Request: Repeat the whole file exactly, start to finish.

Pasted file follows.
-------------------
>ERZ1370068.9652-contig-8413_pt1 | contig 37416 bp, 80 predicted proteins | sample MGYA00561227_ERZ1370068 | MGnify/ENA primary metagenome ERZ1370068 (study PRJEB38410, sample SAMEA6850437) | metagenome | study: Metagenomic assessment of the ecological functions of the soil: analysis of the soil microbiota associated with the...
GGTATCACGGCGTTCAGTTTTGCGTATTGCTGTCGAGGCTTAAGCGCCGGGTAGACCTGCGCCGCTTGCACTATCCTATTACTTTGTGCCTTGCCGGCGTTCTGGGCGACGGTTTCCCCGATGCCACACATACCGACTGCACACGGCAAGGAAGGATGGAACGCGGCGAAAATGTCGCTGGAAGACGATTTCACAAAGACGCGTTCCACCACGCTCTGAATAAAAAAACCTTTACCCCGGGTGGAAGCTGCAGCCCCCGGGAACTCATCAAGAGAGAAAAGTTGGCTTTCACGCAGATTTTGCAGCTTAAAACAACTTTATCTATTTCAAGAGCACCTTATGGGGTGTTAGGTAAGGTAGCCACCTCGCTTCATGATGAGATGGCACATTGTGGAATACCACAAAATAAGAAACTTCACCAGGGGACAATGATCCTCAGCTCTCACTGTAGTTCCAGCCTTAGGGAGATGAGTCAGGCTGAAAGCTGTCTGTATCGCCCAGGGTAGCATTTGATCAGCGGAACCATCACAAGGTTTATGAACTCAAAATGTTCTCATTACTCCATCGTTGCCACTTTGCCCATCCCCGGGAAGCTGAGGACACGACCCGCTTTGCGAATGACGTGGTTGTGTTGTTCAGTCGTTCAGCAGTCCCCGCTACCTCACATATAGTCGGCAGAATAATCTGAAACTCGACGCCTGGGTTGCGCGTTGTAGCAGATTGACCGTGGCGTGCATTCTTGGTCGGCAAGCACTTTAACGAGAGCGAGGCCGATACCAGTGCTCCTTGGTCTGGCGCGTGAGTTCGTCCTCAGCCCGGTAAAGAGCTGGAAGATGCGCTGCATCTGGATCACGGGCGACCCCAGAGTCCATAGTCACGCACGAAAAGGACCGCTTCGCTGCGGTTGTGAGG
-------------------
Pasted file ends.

>ERZ1370068.9652-contig-8413_pt1 | contig 37416 bp, 80 predicted proteins | sample MGYA00561227_ERZ1370068 | MGnify/ENA primary metagenome ERZ1370068 (study PRJEB38410, sample SAMEA6850437) | metagenome | study: Metagenomic assessment of the ecological functions of the soil: analysis of the soil microbiota associated with the...
GGTATCACGGCGTTCAGTTTTGCGTATTGCTGTCGAGGCTTAAGCGCCGGGTAGACCTGCGCCGCTTGCACTATCCTATTACTTTGTGCCTTGCCGGCGTTCTGGGCGACGGTTTCCCCGATGCCACACATACCGACTGCACACGGCAAGGAAGGATGGAACGCGGCGAAAATGTCGCTGGAAGACGATTTCACAAAGACGCGTTCCACCACGCTCTGAATAAAAAAACCTTTACCCCGGGTGGAAGCTGCAGCCCCCGGGAACTCATCAAGAGAGAAAAGTTGGCTTTCACGCAGATTTTGCAGCTTAAAACAACTTTATCTATTTCAAGAGCACCTTATGGGGTGTTAGGTAAGGTAGCCACCTCGCTTCATGATGAGATGGCACATTGTGGAATACCACAAAATAAGAAACTTCACCAGGGGACAATGATCCTCAGCTCTCACTGTAGTTCCAGCCTTAGGGAGATGAGTCAGGCTGAAAGCTGTCTGTATCGCCCAGGGTAGCATTTGATCAGCGGAACCATCACAAGGTTTATGAACTCAAAATGTTCTCATTACTCCATCGTTGCCACTTTGCCCATCCCCGGGAAGCTGAGGACACGACCCGCTTTGCGAATGACGTGGTTGTGTTGTTCAGTCGTTCAGCAGTCCCCGCTACCTCACATATAGTCGGCAGAATAATCTGAAACTCGACGCCTGGGTTGCGCGTTGTAGCAGATTGACCGTGGCGTGCATTCTTGGTCGGCAAGCACTTTAACGAGAGCGAGGCCGATACCAGTGCTCCTTGGTCTGGCGCGTGAGTTCGTCCTCAGCCCGGTAAAGAGCTGGAAGATGCGCTGCATCTGGATCACGGGCGACCCCAGAGTCCATAGTCACGCACGAAAAGGACCGCTTCGCTGCGGTTGTGAGG